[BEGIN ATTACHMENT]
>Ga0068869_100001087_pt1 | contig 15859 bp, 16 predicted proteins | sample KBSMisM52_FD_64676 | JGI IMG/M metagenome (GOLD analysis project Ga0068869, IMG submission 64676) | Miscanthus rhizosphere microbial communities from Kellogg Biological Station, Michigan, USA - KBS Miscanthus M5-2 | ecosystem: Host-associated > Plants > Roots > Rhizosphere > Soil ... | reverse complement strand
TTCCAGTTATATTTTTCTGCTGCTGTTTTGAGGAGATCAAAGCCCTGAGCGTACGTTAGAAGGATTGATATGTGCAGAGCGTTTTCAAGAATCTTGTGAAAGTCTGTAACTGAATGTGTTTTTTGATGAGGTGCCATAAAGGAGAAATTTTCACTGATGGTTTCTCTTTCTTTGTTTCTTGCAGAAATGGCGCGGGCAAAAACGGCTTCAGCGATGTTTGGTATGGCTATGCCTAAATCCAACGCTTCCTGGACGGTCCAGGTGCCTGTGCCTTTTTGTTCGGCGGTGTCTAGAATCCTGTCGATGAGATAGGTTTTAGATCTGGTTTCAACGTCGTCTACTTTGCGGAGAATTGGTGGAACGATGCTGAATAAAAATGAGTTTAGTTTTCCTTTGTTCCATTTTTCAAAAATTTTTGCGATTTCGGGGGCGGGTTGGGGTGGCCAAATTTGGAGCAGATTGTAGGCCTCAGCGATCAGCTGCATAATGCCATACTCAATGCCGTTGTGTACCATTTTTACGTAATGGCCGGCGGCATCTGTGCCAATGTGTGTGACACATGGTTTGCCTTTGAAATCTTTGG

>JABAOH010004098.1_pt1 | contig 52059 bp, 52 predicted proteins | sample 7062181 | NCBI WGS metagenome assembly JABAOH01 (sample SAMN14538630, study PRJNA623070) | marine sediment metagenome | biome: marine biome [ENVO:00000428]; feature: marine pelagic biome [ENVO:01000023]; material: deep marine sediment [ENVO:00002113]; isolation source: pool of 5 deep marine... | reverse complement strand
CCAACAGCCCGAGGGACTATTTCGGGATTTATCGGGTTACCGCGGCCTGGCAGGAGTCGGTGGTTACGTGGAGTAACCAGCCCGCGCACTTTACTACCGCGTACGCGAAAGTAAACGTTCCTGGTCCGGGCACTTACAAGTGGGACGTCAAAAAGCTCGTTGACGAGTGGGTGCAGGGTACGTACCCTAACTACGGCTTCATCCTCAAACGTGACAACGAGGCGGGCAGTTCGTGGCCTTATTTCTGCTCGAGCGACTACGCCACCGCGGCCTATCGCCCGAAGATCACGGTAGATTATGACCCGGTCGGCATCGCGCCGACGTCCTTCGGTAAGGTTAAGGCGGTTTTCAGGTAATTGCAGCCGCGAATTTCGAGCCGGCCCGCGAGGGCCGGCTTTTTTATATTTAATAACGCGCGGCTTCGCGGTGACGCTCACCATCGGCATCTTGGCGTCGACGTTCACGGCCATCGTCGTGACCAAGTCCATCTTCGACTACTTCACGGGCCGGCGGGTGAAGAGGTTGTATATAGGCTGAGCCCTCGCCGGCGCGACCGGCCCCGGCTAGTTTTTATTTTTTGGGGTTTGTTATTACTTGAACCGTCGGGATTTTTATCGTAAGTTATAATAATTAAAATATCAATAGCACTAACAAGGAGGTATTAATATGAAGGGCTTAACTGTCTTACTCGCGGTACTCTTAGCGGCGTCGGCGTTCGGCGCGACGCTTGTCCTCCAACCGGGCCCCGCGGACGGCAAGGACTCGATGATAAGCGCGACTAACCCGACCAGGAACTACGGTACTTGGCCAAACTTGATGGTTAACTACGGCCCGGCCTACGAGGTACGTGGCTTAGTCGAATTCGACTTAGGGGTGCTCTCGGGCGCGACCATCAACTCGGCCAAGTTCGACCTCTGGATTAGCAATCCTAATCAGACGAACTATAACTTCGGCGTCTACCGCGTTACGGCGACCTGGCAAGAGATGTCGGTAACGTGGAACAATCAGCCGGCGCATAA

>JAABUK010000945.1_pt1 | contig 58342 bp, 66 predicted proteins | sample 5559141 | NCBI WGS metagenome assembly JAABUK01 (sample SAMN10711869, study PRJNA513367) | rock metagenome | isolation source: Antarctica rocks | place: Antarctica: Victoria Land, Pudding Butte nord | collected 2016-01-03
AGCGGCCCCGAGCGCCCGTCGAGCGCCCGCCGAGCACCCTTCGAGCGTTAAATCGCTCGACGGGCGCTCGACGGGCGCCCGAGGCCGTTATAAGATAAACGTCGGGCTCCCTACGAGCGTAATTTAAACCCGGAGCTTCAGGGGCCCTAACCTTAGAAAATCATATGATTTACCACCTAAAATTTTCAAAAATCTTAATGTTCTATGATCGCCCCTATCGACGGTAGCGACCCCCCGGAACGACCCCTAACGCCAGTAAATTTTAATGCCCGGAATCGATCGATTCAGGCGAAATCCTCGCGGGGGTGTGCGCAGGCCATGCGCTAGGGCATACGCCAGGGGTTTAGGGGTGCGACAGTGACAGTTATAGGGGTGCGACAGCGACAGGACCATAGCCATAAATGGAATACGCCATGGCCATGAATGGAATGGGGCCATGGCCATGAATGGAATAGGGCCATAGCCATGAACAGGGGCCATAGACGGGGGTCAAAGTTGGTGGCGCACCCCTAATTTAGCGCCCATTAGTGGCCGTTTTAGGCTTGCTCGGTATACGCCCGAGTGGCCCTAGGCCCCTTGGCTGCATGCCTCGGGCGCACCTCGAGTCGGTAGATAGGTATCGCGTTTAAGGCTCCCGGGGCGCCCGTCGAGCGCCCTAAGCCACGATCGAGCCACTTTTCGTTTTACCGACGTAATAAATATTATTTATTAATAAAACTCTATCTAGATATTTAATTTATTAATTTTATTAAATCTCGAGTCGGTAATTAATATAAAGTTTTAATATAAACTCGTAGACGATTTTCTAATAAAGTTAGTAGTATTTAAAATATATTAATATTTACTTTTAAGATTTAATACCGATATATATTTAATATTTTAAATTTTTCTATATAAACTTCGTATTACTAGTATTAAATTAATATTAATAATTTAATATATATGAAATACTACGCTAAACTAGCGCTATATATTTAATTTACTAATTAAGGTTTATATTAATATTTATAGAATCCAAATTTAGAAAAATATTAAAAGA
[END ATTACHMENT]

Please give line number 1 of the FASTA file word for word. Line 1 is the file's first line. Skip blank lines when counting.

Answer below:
>Ga0068869_100001087_pt1 | contig 15859 bp, 16 predicted proteins | sample KBSMisM52_FD_64676 | JGI IMG/M metagenome (GOLD analysis project Ga0068869, IMG submission 64676) | Miscanthus rhizosphere microbial communities from Kellogg Biological Station, Michigan, USA - KBS Miscanthus M5-2 | ecosystem: Host-associated > Plants > Roots > Rhizosphere > Soil ... | reverse complement strand